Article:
One of the major challenges in the engineering of microbes for the production of chemicals is the rapid identification of the highest chemical-producing microbe from a pool, akin to finding a needle in a haystack. Chromatography-based methods for the strain-screening step limit the screening throughput to ~100 chemical-producing microbes per day. Biosensors that link chemical detection to fluorescence have the potential to enable the screening of more than a million chemical-producing microbes per day. Here, I will present work on the rapid engineering of olfactory receptor-based sensors to detect different chemicals from advanced biofuels and pharmaceutical-like compounds. We are now using these sensors for the high-throughput screening of chemical producing microbes, and considering how this throughput now allow us to apply evolutionary approaches to the bioproduction of non-colorimetric chemicals.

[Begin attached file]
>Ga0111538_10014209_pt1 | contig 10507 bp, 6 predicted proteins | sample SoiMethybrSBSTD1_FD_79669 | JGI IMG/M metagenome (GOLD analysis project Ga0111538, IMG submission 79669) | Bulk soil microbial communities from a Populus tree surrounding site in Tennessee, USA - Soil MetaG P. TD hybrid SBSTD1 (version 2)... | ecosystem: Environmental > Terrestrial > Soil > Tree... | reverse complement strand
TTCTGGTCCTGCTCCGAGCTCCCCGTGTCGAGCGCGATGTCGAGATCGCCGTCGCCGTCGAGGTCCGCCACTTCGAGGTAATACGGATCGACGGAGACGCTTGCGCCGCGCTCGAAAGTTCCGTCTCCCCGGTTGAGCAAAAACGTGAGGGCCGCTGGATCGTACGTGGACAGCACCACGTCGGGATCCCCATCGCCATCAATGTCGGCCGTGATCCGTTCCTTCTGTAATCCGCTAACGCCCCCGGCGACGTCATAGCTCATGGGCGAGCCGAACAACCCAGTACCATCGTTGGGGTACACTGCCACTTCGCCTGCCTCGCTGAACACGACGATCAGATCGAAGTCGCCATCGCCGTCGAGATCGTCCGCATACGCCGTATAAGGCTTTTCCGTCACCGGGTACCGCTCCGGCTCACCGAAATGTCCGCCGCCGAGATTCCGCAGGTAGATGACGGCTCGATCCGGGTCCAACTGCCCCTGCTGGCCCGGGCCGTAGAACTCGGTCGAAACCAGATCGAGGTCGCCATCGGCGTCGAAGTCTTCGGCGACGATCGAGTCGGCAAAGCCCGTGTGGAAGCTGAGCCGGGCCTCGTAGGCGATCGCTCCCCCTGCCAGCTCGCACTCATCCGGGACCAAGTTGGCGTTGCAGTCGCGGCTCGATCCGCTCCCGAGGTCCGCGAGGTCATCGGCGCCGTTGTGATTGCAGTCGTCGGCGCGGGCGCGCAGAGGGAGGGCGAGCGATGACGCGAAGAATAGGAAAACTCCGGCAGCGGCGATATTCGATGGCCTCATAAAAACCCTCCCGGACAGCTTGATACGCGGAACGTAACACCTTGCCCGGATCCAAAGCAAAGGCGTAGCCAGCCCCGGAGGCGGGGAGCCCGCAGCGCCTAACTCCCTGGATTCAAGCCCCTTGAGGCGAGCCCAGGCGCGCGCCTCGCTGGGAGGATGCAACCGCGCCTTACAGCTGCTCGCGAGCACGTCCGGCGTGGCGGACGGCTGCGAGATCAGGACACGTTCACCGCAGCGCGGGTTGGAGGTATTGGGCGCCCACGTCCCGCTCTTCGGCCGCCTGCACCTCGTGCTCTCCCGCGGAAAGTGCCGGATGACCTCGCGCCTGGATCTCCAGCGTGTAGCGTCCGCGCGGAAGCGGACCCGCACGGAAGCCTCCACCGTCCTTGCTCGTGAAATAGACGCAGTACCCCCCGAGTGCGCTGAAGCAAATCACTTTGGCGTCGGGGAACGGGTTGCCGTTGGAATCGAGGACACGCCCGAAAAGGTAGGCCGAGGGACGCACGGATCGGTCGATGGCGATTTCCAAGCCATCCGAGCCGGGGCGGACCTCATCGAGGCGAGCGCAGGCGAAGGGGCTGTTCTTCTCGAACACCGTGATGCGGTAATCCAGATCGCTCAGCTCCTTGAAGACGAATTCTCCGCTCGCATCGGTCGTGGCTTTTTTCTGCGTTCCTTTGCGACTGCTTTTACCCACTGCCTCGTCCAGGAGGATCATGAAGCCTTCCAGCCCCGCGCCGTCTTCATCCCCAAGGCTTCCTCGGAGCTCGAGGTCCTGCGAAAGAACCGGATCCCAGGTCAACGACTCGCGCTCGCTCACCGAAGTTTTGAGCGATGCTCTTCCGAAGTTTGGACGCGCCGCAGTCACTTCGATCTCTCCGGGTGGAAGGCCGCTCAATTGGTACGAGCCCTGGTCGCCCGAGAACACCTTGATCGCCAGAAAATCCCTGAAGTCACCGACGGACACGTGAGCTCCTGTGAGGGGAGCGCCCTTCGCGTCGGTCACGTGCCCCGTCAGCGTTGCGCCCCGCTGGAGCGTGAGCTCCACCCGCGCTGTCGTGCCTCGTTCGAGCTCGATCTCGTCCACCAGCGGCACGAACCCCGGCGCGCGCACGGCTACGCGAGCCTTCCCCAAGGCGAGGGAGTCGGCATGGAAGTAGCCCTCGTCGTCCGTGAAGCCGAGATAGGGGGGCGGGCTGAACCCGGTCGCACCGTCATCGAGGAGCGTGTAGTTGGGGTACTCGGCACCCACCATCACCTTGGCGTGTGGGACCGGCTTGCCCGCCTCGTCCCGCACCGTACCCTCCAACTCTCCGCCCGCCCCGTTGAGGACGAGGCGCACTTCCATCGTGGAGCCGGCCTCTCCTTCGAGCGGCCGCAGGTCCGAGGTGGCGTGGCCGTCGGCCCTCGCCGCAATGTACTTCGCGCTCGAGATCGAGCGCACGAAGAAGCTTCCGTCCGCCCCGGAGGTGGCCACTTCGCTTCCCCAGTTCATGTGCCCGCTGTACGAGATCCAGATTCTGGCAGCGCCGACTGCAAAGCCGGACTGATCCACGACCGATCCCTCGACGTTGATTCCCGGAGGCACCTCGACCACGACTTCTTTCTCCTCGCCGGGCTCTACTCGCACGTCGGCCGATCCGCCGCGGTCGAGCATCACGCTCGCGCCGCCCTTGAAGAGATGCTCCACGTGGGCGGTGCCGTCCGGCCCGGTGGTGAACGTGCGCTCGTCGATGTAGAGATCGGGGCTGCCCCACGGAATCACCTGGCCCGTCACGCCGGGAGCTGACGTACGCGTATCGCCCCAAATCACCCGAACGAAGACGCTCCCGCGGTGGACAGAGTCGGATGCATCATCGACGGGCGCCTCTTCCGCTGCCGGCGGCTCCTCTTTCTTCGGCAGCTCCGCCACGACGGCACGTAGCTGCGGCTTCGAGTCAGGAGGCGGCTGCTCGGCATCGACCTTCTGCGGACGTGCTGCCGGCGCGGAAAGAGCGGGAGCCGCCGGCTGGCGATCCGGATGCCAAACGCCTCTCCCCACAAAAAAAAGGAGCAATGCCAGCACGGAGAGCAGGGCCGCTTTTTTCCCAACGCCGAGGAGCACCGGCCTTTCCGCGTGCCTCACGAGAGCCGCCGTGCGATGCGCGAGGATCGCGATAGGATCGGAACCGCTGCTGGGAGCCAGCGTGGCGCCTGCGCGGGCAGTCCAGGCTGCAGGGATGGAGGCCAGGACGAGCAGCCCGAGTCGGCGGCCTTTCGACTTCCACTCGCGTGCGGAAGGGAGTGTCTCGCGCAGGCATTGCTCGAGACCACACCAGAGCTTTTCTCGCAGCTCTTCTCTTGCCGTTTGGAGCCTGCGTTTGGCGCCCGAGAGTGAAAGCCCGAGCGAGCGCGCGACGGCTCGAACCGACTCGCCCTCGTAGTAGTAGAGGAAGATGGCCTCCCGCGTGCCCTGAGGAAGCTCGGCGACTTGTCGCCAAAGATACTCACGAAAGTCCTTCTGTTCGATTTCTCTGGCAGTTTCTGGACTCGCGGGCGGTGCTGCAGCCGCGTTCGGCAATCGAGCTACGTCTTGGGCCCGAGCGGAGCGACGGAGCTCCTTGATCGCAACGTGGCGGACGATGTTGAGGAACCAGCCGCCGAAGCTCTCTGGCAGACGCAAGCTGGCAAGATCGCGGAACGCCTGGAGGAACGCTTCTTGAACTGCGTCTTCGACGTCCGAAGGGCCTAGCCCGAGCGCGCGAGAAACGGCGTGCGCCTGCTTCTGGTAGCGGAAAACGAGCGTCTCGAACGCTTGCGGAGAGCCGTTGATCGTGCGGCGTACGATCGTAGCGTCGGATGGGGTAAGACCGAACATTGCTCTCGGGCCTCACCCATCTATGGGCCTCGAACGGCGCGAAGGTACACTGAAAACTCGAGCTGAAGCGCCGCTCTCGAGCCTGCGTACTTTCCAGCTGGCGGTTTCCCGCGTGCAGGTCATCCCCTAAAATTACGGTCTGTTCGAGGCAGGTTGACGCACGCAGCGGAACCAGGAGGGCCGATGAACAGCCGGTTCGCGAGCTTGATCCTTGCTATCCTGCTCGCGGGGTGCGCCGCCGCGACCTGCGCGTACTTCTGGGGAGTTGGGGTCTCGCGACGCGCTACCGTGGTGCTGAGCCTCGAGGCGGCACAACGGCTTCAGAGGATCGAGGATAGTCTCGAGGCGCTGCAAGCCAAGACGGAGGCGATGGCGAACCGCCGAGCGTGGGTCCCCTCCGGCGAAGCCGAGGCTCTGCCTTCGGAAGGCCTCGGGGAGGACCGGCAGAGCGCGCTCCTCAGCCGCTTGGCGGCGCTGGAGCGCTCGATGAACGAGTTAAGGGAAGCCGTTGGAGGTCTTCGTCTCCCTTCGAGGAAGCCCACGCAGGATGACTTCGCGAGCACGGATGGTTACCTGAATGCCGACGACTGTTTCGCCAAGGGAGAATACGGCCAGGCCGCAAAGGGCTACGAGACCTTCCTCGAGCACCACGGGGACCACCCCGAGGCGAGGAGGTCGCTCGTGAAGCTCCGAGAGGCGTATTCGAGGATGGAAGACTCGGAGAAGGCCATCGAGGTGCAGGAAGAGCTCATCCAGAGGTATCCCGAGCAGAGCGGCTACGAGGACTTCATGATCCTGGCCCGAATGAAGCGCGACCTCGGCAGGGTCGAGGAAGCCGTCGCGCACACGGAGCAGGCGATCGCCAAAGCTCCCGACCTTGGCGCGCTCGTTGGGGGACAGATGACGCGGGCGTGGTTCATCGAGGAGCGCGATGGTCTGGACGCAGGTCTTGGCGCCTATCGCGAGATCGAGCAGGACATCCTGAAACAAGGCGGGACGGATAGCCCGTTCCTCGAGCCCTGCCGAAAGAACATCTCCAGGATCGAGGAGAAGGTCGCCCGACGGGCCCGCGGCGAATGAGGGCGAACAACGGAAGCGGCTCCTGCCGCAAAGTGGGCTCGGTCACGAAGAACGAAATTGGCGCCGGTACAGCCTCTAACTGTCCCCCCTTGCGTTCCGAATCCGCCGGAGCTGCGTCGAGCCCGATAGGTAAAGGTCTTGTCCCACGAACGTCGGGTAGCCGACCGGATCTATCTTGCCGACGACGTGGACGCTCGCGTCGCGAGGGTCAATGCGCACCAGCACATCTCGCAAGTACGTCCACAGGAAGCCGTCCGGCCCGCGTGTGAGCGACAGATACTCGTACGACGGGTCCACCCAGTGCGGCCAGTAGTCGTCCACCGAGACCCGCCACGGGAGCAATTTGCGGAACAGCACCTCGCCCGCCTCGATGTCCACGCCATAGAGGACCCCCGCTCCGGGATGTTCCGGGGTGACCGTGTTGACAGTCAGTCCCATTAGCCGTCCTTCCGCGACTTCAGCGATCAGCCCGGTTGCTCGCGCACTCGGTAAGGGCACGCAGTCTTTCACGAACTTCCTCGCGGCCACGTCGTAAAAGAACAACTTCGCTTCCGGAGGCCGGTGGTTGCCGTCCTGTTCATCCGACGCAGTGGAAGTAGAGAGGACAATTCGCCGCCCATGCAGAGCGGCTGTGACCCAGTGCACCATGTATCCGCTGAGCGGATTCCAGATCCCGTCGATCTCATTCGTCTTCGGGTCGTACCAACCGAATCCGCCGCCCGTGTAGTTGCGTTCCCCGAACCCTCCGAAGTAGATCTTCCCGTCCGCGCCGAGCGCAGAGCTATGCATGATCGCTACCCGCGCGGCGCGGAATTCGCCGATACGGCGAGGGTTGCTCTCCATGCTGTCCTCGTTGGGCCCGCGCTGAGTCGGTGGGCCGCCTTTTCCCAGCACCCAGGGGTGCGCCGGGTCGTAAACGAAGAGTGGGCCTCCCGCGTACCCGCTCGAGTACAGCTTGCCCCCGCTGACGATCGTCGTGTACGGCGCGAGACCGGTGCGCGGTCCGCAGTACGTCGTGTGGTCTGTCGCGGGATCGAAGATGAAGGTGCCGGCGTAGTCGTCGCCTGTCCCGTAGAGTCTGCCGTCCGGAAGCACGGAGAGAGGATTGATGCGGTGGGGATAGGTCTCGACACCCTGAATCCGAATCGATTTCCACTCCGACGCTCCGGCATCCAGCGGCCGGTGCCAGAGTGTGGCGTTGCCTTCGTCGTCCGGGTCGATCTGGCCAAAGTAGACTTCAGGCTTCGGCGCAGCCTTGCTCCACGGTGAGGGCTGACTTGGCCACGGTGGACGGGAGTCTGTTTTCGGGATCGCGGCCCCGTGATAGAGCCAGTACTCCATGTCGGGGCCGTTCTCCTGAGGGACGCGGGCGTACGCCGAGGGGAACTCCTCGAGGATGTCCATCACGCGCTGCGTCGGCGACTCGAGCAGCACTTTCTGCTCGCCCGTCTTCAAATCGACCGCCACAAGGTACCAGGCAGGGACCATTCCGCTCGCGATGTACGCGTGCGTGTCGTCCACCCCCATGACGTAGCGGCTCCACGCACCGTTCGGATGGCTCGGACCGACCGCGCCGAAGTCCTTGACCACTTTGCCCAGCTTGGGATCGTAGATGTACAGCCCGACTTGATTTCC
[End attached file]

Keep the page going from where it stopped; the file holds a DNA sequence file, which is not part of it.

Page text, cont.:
Pamela Peralta-Yahya graduated from Macalester College in 2003 with a double major in Chemistry and Biology. She earned her Ph.D. with Prof. Virginia Cornish at Columbia University and was a postdoctoral researcher under the advice of Prof. Jay Keasling at the University of California, Berkeley/ Joint BioEnergy Institute. Pamela is currently an assistant professor in the School of Chemistry and Biochemistry at the Georgia Institute of Technology. Her group works at the interphase of biochemistry and engineering and focuses on two research areas: the engineering of G-protein coupled receptor (GPCR)-based chemical sensors for biotechnology and biomedical applications, and the microbial synthesis of chemically modified plant alkaloids to accelerate the synthesis of pharmaceuticals. She has won several awards including the DARPA Young Faculty Award, the DuPont Young Professor Award, Kavli Fellowship and more recently the NIH MIRA Award
Host: Prof Stefan France (email@example.com)